- What We Do
- Agriculture and Food Security
- Democracy, Human Rights and Governance
- Democracy, Human Rights and Governance Strategy
- Supporting Free and Fair Elections
- Supporting Vibrant Civil Society & Independent Media
- Protecting Human Rights
- Promoting Accountability & Transparency
- Importance of Democracy, Human Rights, & Governance to Development
- Countering Trafficking in Persons
- Economic Growth and Trade
- Ending Extreme Poverty
- Environment and Global Climate Change
- Gender Equality and Women's Empowerment
- Global Health
- Water and Sanitation
- Working in Crises and Conflict
- U.S. Global Development Lab
The 2012 CSO Sustainability Index (CSOSI) for Afghanistan looks at the sustainability of the civil society sector based on an assessment by local civil society representatives and experts. The CSOSI is an important tool for civil society organizations (CSOs), governments, donors and academics for understanding and measuring the sustainability of the CSO sector. This publication complements other editions of the CSOSI which together cover over sixty countries and territories in Central and Eastern Europe and Eurasia, Sub-Saharan Africa, the Middle East and North Africa, and Pakistan.
The Index analyzes and assigns scores to seven interrelated dimensions of CSO sustainability: Legal Environment, Organizational Capacity, Financial Viability, Advocacy, Service Provision, Infrastructure, and Public Image. These scores are average to produce an overall score. Details of the methodology can be found here.
An estimated 5,000 CSOs operate in Afghanistan in nearly all sectors, from basic services such as housing, education, and health, to economic development, women’s empowerment, and the environment. As of April 2012, a total of 1,707 local Non-Governmental Organizations (NGOs) were registered with the Ministry of Economy, and approximately 3,100 Social Organizations (SOs) were registered with the Ministry of Justice. Nearly two-thirds of CSOs are based in Kabul, though many CSOs have significant reach and operate in other provinces as well. Unregistered shuras (community-based councils) and jirgas (tribal assemblies of elders) are also active and important civil society actors.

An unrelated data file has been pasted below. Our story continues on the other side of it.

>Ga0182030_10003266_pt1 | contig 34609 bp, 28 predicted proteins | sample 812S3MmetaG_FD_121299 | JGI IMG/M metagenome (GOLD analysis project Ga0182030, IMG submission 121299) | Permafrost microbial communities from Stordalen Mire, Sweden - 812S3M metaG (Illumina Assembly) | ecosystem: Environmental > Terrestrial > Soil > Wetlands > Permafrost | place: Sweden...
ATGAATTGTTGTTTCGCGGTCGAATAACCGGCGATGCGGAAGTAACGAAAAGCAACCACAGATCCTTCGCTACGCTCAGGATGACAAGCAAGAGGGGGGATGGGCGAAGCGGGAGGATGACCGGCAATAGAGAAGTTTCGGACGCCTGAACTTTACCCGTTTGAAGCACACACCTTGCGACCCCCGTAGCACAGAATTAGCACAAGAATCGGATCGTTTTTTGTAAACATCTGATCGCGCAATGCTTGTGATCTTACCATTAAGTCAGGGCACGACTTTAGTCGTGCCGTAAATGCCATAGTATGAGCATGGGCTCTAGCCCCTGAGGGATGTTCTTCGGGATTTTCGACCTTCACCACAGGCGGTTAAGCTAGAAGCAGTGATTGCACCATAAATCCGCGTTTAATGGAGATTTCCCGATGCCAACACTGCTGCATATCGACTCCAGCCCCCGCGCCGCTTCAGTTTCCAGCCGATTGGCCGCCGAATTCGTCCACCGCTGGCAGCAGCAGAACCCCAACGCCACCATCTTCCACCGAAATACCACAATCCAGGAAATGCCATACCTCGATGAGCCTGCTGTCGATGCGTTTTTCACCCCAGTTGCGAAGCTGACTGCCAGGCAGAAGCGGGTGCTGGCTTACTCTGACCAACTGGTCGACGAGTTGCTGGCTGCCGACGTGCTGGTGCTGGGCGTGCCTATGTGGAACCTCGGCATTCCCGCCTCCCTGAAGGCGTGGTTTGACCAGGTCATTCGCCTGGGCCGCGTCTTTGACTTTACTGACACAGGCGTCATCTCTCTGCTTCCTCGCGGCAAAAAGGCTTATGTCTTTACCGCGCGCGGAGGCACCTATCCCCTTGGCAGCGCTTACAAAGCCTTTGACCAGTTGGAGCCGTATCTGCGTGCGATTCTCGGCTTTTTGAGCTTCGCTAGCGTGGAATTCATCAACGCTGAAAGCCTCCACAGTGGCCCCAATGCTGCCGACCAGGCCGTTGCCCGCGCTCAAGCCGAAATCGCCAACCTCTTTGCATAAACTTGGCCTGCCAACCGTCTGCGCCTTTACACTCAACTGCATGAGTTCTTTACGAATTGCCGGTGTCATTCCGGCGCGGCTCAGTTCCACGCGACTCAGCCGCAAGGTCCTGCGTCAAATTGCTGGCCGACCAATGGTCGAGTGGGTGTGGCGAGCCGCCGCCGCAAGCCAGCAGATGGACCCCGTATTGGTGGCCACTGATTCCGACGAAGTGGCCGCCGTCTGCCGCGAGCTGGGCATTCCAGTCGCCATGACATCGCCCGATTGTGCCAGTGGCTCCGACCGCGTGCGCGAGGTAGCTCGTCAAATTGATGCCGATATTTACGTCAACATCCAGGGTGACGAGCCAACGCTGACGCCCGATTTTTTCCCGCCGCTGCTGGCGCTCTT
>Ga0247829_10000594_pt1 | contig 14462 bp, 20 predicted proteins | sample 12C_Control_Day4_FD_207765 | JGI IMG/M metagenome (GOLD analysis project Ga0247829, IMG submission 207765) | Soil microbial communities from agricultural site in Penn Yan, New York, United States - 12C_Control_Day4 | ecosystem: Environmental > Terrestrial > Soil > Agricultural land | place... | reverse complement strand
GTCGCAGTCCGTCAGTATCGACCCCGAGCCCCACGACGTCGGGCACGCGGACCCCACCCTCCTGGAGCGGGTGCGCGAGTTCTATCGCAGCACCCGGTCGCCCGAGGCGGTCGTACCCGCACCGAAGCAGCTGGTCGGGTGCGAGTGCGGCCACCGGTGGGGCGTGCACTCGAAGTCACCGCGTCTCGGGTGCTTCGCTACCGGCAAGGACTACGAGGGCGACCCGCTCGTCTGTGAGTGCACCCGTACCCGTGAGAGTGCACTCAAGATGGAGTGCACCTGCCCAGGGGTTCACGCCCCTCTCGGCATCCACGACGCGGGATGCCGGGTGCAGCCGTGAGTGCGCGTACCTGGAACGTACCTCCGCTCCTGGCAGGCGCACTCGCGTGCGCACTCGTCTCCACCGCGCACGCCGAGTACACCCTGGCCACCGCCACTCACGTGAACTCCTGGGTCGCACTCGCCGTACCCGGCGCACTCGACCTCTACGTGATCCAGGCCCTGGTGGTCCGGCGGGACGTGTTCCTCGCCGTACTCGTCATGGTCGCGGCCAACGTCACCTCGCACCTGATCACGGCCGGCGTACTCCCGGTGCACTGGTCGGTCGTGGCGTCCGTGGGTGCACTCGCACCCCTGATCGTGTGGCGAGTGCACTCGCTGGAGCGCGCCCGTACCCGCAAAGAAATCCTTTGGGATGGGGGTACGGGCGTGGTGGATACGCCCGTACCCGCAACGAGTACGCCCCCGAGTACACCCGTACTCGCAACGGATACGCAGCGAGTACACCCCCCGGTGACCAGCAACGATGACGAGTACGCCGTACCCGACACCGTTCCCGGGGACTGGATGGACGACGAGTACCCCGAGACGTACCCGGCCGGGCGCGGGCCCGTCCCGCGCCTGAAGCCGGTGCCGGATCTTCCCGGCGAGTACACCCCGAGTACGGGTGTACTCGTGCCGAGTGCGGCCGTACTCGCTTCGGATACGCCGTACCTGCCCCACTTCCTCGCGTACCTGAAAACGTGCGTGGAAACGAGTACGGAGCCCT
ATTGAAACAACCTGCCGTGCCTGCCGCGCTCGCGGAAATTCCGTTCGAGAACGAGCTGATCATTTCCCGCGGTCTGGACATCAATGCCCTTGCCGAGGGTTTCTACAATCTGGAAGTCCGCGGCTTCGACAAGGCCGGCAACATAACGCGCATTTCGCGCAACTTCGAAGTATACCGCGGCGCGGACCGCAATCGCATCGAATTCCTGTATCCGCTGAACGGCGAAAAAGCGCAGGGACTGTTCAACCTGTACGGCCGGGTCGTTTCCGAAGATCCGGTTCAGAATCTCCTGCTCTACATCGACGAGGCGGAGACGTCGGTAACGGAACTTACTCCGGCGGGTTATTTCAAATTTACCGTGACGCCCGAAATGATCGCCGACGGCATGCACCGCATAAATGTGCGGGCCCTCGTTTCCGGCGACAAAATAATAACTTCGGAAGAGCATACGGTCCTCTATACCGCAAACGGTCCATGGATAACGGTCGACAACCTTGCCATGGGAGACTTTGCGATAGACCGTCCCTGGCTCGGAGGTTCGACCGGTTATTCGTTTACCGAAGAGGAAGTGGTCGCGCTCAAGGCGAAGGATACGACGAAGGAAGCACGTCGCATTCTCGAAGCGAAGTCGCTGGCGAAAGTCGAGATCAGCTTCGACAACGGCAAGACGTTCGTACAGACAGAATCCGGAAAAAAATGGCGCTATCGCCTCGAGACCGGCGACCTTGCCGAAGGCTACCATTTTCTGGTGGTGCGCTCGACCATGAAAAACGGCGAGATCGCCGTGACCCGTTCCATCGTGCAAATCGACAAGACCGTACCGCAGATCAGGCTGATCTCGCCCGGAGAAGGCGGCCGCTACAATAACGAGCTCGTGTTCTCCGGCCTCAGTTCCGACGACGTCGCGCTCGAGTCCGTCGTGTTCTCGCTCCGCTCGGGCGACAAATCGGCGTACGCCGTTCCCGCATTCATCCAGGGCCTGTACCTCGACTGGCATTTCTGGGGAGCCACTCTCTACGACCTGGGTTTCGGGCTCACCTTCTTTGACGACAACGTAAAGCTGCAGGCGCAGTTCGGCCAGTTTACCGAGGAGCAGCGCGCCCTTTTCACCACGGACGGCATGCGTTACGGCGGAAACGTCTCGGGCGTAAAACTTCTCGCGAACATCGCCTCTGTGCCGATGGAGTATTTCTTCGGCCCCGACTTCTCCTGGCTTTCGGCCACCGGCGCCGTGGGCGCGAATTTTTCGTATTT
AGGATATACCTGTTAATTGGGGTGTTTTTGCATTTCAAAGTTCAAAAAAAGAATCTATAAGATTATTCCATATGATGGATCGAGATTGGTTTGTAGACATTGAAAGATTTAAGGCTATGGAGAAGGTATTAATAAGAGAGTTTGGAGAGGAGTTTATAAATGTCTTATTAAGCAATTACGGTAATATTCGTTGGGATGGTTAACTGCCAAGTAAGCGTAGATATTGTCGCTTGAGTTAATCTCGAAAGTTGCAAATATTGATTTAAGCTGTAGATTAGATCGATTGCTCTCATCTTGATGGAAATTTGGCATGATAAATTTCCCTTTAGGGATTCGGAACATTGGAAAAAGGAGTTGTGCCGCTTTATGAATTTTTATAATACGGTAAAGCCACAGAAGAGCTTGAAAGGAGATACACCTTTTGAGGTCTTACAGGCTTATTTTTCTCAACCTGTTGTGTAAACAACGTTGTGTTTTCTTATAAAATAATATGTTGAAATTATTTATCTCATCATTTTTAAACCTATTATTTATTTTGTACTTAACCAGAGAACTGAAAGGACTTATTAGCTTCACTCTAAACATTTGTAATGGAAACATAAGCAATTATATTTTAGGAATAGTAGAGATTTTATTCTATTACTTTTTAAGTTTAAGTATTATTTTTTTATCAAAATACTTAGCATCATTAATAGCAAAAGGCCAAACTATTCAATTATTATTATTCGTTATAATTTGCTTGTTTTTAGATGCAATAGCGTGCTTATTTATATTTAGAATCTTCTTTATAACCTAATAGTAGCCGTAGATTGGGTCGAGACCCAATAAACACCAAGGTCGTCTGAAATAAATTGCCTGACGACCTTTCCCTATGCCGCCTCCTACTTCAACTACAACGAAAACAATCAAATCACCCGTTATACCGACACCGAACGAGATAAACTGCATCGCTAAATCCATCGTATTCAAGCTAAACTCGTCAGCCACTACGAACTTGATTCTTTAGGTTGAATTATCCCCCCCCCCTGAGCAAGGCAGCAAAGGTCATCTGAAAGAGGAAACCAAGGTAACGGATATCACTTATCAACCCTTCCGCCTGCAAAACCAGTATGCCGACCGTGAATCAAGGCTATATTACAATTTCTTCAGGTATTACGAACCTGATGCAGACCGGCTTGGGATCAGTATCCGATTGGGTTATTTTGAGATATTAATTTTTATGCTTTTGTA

According to the CSOSI, the CSO sector provides a wide range of goods and services. CSOs are increasingly involved in advocacy efforts, although the environment can be challenging for those fighting corruption and supporting women’s rights in particular. CSOs are becoming more professional and are more engaged in designing programs that address communities’ needs and priorities. The capacity of CSO varies, however, depending on size, activities, and location. At the same time, CSOs continue to face challenges related to constituency development, fund raising, strategic planning, management, staffing, and media coverage. CSOs have established a number of intermediary support organizations (ISOs) and coalitions, which help develop and consolidate the sector. Networks are becoming more common, while philanthropy that supports CSOs remains less common.
CSOs’ relations with the Afghan government have improved, although they can vary by location. The legal environment for CSOs did not change significantly in 2012, as compared to 2011, but many Afghan CSO representatives believe that
it is developing in a positive direction. The passage of several laws focused on women’s rights has generated momentum for advocacy activities. Many in the CSO sector are also concerned about the situation with regard to security and financial sustainability after 2014.
Last updated: July 07, 2014